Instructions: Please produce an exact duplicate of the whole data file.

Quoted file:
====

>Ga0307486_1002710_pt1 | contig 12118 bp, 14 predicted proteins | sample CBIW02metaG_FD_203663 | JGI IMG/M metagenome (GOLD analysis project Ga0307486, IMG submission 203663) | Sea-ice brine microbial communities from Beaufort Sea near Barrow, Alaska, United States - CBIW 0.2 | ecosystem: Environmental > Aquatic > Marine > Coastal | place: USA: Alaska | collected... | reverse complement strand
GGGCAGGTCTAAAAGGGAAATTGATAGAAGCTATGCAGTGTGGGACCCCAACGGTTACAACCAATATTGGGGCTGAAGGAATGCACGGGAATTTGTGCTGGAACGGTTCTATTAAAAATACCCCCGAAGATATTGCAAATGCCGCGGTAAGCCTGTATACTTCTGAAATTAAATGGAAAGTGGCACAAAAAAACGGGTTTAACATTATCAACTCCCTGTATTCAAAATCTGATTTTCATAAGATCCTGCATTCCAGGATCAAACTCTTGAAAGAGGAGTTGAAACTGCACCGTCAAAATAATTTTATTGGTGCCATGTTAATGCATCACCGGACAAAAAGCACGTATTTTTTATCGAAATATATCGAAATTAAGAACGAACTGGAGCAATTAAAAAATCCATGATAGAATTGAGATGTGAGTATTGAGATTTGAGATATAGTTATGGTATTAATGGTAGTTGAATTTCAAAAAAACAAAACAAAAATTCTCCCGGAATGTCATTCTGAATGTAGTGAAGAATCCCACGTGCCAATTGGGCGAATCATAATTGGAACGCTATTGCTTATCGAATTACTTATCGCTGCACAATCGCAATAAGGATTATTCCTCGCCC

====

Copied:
>Ga0307486_1002710_pt1 | contig 12118 bp, 14 predicted proteins | sample CBIW02metaG_FD_203663 | JGI IMG/M metagenome (GOLD analysis project Ga0307486, IMG submission 203663) | Sea-ice brine microbial communities from Beaufort Sea near Barrow, Alaska, United States - CBIW 0.2 | ecosystem: Environmental > Aquatic > Marine > Coastal | place: USA: Alaska | collected... | reverse complement strand
GGGCAGGTCTAAAAGGGAAATTGATAGAAGCTATGCAGTGTGGGACCCCAACGGTTACAACCAATATTGGGGCTGAAGGAATGCACGGGAATTTGTGCTGGAACGGTTCTATTAAAAATACCCCCGAAGATATTGCAAATGCCGCGGTAAGCCTGTATACTTCTGAAATTAAATGGAAAGTGGCACAAAAAAACGGGTTTAACATTATCAACTCCCTGTATTCAAAATCTGATTTTCATAAGATCCTGCATTCCAGGATCAAACTCTTGAAAGAGGAGTTGAAACTGCACCGTCAAAATAATTTTATTGGTGCCATGTTAATGCATCACCGGACAAAAAGCACGTATTTTTTATCGAAATATATCGAAATTAAGAACGAACTGGAGCAATTAAAAAATCCATGATAGAATTGAGATGTGAGTATTGAGATTTGAGATATAGTTATGGTATTAATGGTAGTTGAATTTCAAAAAAACAAAACAAAAATTCTCCCGGAATGTCATTCTGAATGTAGTGAAGAATCCCACGTGCCAATTGGGCGAATCATAATTGGAACGCTATTGCTTATCGAATTACTTATCGCTGCACAATCGCAATAAGGATTATTCCTCGCCC